• Payback Period:  How long does it take to get the initial investment costs back through the accumulation of the hopefully positive net cash flows? This is a fairly simple yet effective method to measure a time component result. The longer the time horizon, the greater the risk and the lower the return. If it takes you 84 months to get your investment back on equipment you expect will only be functioning for 60 months, the risk and value of that decision should be clear.

  • Hurdle Rate: This process involves setting a return hurdle rate by measuring the time value of the future cash flows against a set expected return level. Higher return rates should be set for higher risk projects.  If the project exceeds the set hurdle rate, the project passes.

  • IRR and NPV –(Internal Rate of Return and Net Present Value): These are clumped together since they utilize the same calculations – time value of money. Future cash flows expected from the Capex decision are discounted back to the date of the initial investment.  Under IRR, the rate of return of the investment is calculated for the return of cash flows over time against  the initial cash outlay of the investment. NPV calculates the present value of the future cash flows in today’s dollars at the firm’s cost of capital (a pre-established rate of return), and bounces that net present value off of the initial investment cost. If the NPV of future cash flows discounted at the firm's cost of capital is higher than the initial investment, the project succeeds, or at least should be considered further. The time value of money concept is a simple one (but difficult to calculate without a business calculator) in that $1,000 today is more valuable to you than $1,000 in one year, since you can invest that money for a year and make some level of return.

All of these methods might sound complex and onerous to most small business owners. However, if you and your internal staff do not have the expertise, your accountant and banker can help orient these analytical pieces into some kind of framework for you. Bad Capex decisions are too costly not to seek out help from your support network. This economy is especially unforgiving on bad Capex decisions.

Once the decision has passed the return test and cash flows are analyzed and well supported, you may need financing. One basic finance premise we all grew up with is “don’t pay for capital assets with short term funds.” Longer term assets should be structured with longer term financing to preserve liquidity and provide a stronger cushion for your short term working capital needs. Unless you are awash in liquidity that cannot be deployed elsewhere in the business, you should consider some kind of term financing for the project. Your banker can help here.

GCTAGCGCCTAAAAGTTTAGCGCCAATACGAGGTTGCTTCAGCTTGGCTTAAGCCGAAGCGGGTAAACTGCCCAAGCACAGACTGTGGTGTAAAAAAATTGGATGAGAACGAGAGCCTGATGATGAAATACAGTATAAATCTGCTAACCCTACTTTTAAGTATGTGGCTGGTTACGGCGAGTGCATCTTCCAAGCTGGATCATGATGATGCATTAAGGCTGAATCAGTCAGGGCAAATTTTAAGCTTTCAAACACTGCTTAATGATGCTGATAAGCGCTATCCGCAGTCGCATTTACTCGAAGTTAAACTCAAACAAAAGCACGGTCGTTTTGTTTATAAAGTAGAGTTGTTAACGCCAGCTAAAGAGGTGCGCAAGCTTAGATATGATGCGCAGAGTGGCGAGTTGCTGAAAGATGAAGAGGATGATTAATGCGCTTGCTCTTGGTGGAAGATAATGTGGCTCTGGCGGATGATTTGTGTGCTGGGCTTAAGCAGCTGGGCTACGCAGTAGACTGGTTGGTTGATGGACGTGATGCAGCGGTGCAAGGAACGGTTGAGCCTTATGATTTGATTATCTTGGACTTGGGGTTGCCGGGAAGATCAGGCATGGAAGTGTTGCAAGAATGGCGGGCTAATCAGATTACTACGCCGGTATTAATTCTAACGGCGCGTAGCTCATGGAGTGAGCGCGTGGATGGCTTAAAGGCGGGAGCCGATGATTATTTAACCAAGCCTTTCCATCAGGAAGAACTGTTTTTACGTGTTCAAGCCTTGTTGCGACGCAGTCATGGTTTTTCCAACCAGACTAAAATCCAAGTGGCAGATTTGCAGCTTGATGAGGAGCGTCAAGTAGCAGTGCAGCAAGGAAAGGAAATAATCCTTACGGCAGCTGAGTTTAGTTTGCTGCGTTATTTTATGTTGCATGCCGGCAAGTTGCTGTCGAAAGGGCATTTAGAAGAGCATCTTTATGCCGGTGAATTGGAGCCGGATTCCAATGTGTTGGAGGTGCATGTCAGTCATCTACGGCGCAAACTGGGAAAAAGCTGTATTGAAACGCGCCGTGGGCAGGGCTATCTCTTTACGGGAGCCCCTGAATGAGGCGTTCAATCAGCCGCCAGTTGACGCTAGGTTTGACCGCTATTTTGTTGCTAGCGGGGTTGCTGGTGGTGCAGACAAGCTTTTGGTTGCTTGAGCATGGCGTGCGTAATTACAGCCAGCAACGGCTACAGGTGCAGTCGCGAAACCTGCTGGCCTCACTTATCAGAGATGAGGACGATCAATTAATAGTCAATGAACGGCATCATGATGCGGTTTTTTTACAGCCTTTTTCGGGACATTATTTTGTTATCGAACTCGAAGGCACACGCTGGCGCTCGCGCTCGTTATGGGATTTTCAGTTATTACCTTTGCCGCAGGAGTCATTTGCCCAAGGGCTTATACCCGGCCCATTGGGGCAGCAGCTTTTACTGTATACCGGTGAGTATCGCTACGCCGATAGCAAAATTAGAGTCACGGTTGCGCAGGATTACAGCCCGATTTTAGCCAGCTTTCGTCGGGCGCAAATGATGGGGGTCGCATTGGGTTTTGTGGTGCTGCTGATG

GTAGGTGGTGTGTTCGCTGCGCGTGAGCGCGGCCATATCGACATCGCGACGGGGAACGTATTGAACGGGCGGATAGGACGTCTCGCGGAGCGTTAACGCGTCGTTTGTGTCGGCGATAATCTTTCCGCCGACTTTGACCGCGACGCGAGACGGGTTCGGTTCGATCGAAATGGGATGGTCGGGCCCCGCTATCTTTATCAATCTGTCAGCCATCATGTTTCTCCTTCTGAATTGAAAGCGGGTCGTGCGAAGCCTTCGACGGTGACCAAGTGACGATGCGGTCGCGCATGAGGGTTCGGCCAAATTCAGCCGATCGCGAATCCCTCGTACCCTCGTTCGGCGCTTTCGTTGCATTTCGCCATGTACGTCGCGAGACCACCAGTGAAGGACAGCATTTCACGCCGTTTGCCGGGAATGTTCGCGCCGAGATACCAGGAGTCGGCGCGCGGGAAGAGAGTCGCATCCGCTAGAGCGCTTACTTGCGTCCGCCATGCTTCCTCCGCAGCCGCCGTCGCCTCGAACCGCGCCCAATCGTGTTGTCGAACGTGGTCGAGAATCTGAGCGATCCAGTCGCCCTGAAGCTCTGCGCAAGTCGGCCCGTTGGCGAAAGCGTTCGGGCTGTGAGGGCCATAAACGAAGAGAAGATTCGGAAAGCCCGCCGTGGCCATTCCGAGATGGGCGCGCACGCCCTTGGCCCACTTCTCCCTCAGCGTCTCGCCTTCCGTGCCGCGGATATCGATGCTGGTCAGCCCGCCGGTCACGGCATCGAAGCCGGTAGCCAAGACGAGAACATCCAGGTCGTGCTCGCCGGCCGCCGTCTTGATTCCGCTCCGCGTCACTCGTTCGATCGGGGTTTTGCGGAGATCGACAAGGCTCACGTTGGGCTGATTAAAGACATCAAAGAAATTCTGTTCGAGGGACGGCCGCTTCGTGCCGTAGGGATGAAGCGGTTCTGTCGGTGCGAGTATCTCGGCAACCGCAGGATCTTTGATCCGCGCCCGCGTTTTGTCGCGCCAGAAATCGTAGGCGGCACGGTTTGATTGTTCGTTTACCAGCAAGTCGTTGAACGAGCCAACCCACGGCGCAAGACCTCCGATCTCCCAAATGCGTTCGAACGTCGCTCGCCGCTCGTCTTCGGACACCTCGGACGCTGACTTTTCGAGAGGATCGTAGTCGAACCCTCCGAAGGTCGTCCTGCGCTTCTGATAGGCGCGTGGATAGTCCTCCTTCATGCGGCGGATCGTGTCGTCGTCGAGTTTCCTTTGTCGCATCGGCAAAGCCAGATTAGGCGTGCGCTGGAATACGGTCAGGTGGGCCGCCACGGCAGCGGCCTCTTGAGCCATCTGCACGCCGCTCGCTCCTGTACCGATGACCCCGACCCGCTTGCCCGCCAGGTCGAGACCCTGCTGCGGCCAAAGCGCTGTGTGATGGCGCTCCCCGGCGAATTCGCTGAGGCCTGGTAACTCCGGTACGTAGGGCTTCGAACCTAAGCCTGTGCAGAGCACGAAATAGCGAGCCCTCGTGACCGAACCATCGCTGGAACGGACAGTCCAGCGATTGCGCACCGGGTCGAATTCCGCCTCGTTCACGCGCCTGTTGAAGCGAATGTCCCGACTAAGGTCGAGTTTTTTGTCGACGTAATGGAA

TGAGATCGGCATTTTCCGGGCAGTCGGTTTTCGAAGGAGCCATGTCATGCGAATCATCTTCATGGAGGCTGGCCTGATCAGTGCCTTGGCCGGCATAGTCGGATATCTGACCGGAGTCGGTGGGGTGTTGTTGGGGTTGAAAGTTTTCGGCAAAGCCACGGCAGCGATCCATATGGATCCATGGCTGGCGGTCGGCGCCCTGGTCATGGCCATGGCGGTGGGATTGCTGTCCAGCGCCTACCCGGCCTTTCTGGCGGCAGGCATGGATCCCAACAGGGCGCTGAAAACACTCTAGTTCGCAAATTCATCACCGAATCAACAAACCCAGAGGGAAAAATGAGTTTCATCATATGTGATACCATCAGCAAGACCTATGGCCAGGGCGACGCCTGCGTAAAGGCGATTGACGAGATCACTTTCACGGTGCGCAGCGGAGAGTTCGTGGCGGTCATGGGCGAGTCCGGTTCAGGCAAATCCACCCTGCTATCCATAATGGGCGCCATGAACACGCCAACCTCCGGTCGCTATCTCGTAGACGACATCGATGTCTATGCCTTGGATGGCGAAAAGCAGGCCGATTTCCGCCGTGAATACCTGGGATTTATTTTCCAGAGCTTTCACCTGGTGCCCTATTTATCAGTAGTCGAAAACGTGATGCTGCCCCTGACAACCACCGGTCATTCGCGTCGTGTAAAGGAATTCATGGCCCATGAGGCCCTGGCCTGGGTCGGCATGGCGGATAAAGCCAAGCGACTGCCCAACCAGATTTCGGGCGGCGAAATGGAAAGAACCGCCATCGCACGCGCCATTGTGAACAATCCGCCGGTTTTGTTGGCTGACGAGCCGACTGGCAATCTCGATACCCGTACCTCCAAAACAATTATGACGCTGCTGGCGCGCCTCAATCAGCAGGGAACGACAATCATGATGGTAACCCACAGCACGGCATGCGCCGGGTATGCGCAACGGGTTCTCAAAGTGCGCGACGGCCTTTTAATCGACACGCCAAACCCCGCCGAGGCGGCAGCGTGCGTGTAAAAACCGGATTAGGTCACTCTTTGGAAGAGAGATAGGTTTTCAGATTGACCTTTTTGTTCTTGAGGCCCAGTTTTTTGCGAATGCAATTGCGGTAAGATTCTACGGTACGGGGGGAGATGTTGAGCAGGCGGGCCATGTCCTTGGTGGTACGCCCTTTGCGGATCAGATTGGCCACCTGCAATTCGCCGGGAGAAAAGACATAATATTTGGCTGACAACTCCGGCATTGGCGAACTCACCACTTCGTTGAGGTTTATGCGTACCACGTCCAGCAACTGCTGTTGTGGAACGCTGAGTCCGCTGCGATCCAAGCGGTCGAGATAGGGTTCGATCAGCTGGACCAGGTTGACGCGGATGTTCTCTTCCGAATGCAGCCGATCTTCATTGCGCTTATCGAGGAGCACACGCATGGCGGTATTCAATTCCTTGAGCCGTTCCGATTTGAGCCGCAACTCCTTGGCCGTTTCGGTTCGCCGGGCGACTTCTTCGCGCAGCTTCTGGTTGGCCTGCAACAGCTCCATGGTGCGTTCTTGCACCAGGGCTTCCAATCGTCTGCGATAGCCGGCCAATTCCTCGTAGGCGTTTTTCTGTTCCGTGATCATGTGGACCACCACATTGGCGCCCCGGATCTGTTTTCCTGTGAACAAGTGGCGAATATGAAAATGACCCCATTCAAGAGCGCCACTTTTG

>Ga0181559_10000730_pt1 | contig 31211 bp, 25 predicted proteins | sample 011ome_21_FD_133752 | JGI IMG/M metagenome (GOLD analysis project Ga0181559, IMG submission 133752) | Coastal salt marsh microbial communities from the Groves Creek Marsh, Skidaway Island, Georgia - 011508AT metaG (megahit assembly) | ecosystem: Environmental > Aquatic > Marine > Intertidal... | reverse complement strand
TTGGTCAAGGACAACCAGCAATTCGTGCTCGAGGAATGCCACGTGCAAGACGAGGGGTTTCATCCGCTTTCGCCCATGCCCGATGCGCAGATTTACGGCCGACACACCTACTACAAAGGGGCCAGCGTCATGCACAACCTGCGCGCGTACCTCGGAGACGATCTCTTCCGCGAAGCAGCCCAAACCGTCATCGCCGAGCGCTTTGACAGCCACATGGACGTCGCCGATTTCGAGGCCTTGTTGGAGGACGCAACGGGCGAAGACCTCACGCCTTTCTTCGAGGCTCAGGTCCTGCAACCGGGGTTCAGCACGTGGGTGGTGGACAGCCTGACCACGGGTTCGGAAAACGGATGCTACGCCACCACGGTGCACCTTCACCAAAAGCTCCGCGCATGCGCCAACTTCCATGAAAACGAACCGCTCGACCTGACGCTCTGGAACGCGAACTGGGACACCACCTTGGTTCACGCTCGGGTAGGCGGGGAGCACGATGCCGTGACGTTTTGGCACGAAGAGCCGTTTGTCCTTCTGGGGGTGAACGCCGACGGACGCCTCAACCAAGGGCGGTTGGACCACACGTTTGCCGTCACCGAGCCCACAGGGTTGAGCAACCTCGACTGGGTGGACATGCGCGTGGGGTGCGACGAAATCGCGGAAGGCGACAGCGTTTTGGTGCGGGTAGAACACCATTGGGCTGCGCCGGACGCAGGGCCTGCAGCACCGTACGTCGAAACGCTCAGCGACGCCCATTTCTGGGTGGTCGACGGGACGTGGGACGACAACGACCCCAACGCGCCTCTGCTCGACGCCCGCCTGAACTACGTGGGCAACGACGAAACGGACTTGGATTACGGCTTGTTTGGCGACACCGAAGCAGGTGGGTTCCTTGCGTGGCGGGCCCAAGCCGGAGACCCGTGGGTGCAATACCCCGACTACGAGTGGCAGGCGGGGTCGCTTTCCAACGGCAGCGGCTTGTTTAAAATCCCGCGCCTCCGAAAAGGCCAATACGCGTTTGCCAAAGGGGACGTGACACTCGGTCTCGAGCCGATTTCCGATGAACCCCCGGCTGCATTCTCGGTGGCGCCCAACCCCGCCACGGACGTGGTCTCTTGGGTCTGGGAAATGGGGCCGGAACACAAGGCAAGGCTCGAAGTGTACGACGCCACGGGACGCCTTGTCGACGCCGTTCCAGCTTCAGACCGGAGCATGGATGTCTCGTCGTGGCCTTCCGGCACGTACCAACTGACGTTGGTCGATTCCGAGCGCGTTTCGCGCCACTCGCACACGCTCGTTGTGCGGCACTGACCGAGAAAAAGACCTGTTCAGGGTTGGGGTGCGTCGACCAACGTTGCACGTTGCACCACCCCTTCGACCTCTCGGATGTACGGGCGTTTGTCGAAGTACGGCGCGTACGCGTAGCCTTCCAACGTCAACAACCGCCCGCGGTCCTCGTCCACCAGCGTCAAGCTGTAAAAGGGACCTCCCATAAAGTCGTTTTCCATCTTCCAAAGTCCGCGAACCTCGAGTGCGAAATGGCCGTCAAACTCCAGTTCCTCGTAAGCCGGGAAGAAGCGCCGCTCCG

Banks are anxious to deploy their liquidity into well-structured loans to well-run businesses for Capex decisions that come with the level of analysis we have just described. Walk into your banker’s office with a detailed set of cash flows and an IRR analysis for your next Capex project and you will be surprised at his/her excitement. The business must support the borrowings with existing or projected cash flows. If it is not employing positive cash flowing Capex investments, the business is only cannibalizing the existing earnings of the business and likely not returning enough to ownership in its investment planning.

Leasing provides other financing options for the business owner. If you do not need the depreciation and other tax benefits of owning the equipment, you might be better off leasing equipment. However, this is another team decision that your CPAs and Bankers can help with.

In summary, Capex spending is a bet on the future. With today’s challenges you cannot afford to risk the company’s scarce capital on inadequately detailed and analyzed project spending. Your centers of influence (i.e. CPA’s and Bankers) thrive on assisting with your strong Capex decisions that will allow you to be a positive part of our GDP growth for the next quarter and beyond.